Seasonal Treat: Eggnog
Eggnog is one of the seasonal treats that you either love or hate. But even if it’s not your favorite, it is an interesting beverage with a long history.
Eggnog is made from combining eggs, milk, sugar, and cream and spicing with cinnamon or nutmeg. Traditionally, raw eggs are used in this uncooked drink, however there are pasteurized varieties commercially available, or if you are making your own, you can cook the mixture or try making a vegan variety.
Some people also enjoy adding liquor to the drink, and historically, eggnog was aged with liquor which acted as a preservative and sterilizer. The use of alcohol to preserve eggnog makes sense, since eggs and milk, both perishable and somewhat seasonal products, are less plentiful in winter. Making eggnog was a way to preserve one’s fall harvest of eggs and milk and to kill any potential bacteria!
Eggnog is thought to have started as “posset” during England’s medieval period. Posset was a hot drink made of milk with ale or sherry and was often spiced. Back then, milk and eggs were expensive, so this drink was a sign of wealth and was used to toast health and prosperity. Eggnog came across the Atlantic with American colonists and became popular since milk and eggs were much easier to come by. Since sherry was hard to find in the Americas, colonists substituted whisky and rum. It is thought that the term “nog” comes from “noggin,” which was the wooden mug that was used to serve posset and other similar drinks.
Eggnog can also be found beyond Britain and the United States. In Mexico there is a similar drink called rompope which is flavored with vanilla, and in Puerto Rico, there is coquito which includes coconut milk.
We carry a variety of eggnogs, from classic varieties to non-dairy and vegan varieties. One of our favorites is of course our local variety from Strafford Organic Creamery. Delicious!
Strafford Organic Creamery Eggnog (photo courtesy Strafford Organic Creamery's Facebook page)
Want to try making your own?
The recipe below is for non-alcoholic eggnog and is adapted from The Kitchn blog. If you want to add alcohol to the recipe, please see the note below on aging and preserving.
This recipe does use raw eggs. To minimize the risk, we recommend using organic, fresh eggs. Consuming raw or undercooked eggs can increase your risk for certain food-borne illnesses, especially if you have a medical condition. If you are concerned about using raw eggs, please see the note below on how to create eggnog that has been cooked.
Makes: 6 cups
1 cup sugar
2 cups whole milk
1 cup heavy cream
½ - 1 ½ cup bourbon, rum, cognac, or a mix (optional, see notes below)
ground nutmeg, cinnamon, or pumpkin pie spice for garnish
Separate the egg yolks and whites into separate bowls. Cover the whites and store in the fridge until ready to serve the eggnog. Freeze the egg whites if aging the eggnog more than a day (see notes below on aging eggnog).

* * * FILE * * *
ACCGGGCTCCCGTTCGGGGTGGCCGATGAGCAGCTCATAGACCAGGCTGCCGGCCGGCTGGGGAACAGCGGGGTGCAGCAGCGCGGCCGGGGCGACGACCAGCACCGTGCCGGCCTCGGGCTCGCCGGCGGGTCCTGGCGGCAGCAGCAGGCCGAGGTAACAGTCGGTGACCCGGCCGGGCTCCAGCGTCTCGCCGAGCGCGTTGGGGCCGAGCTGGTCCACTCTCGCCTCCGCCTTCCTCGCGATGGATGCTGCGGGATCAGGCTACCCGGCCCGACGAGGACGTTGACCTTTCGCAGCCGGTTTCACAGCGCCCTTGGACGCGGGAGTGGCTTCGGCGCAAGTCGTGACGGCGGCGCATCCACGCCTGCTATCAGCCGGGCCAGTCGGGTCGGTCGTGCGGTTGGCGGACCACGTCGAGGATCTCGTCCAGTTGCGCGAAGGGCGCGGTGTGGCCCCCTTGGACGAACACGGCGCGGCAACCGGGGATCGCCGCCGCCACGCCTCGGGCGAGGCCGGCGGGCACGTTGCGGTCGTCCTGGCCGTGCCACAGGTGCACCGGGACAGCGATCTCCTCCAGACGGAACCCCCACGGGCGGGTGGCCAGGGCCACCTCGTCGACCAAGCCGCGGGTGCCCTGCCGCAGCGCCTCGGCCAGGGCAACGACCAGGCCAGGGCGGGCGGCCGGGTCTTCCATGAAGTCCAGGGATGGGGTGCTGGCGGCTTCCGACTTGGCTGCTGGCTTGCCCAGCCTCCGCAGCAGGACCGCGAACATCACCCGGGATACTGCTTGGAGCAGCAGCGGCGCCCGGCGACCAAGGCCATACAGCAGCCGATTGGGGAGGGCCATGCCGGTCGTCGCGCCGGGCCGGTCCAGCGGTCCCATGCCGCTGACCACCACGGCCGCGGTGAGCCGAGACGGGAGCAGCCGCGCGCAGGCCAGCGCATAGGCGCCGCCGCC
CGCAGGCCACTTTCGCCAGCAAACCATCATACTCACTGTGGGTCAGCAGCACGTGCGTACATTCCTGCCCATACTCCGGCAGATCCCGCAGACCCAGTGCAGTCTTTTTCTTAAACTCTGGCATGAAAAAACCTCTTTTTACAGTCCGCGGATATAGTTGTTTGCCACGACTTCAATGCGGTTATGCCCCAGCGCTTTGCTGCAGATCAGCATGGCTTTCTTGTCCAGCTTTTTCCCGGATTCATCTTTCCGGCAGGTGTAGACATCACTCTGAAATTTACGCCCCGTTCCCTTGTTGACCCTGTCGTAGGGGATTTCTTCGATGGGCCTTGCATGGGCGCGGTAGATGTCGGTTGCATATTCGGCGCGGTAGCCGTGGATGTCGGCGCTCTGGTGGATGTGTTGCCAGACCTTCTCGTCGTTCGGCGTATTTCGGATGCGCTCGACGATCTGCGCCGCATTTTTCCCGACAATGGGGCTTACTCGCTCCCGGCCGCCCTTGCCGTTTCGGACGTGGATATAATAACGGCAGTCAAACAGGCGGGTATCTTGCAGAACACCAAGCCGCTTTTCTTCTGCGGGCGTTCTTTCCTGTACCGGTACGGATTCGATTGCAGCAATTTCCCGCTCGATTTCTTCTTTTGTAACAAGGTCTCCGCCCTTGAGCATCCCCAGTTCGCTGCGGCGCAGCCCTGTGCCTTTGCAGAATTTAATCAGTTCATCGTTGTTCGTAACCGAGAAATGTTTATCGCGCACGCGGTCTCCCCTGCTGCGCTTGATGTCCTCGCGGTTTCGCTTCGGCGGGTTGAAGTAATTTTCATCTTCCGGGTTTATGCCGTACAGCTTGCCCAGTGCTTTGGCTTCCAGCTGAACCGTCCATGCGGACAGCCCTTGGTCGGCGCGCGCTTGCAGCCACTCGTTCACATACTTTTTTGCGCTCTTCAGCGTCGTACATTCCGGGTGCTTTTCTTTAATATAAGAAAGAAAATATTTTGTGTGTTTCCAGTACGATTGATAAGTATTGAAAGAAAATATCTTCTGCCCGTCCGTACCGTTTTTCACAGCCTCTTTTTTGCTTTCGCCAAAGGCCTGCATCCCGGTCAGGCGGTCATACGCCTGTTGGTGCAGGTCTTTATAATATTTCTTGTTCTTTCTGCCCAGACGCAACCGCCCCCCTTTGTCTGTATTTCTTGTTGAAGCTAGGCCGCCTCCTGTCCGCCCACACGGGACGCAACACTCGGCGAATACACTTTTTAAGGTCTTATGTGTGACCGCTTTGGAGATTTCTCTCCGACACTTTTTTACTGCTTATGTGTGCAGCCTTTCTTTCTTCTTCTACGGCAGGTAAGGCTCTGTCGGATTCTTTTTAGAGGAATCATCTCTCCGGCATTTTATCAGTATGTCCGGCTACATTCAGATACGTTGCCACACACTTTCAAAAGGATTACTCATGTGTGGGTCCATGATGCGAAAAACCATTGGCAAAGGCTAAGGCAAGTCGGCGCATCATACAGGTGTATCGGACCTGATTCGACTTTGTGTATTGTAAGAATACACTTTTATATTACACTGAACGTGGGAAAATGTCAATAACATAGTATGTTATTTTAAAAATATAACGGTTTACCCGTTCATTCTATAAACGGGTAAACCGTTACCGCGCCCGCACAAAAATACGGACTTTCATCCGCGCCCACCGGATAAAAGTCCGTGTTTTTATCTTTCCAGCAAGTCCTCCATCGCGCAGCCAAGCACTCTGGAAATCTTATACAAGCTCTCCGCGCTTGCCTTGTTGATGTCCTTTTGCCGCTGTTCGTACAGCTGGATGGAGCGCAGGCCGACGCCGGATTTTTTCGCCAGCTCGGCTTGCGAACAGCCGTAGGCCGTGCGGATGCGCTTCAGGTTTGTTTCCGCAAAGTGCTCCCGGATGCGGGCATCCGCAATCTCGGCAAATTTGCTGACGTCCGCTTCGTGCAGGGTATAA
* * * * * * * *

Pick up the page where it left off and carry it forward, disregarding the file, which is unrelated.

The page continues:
To easily freeze egg whites, first freeze individual whites in ice cube trays (be sure to wash the ice cube tray well before using for ice cubes again) and then transfer to a sealed container for storage. Thaw in the fridge and then allow to stand at room temperature for 30 minutes before using. Instead of using egg whites in your eggnog and to minimize risk, you can discard the egg whites (or use them in a baked/cooked recipe!) and use a little whipped cream or heavy cream at the end instead.
Add the egg yolks and sugar to a bowl and whisk by hand or with an electric mixer until the mixture is smooth and is a lemony yellow. Add the milk, cream, and liquor (if using) and whisk until combined. Cover the bowl and store in the fridge for at least an hour (or longer if aging; see note below. If aging more than a few days, transfer the mixture to a sealed jar to age).
Before serving, whisk the egg whites (if using) with a mixer at high speed until stiff peaks form. Fold the egg whites into the eggnog in a bowl for a creamy and frothy texture.
Serve in cups with nutmeg, cinnamon, or pumpkin pie spice sprinkled on top.
A note on aging/preserving: Aging your eggnog will help improve the taste and texture of the drink. To help your eggnog last a few days in the fridge, add ½ - 1 cup liquor along with the milk and cream.
If you want to age your eggnog for a couple weeks, you’ll need to add more liquor to help preserve it. The recommended ratio is 2 parts dairy to 1 part liquor, meaning for the recipe above, you’ll need to add 1 ½ cups of liquor along with the milk and cream. If that creates too strong of a liquor taste, try adding a little extra cream when serving the drink.
Eggnog that contains liquor will continue to thicken as it ages.
Cooked eggnog recipe: If you would prefer to not use raw eggs, you can use the recipe above with these modified directions. Heat the milk and cream in a saucepan over medium heat until just bubbling around the edges. In a separate bowl, whisk the egg yolks, and then whisk the warm milk and cream mixture into the eggs as you pour. Return the egg, milk, and cream mixture to the saucepan and heat over medium heat. Stir gently until the mixture thickens to your desired consistency. You can serve right away, or store in the fridge for up to 3 days. For extra creaminess when serving, you can fold in 1 cup of whipping cream.
Or, if you would prefer a vegan variety, check out this homemade non-dairy, vegan eggnog recipe from Alli, one of our staff members!Vegan Eggnog (or, as we like to call it, Veggnog)
Lastly, if you don’t like drinking eggnog, try baking with it! It can be used to flavor ice cream, cakes, muffins, and other baked goods.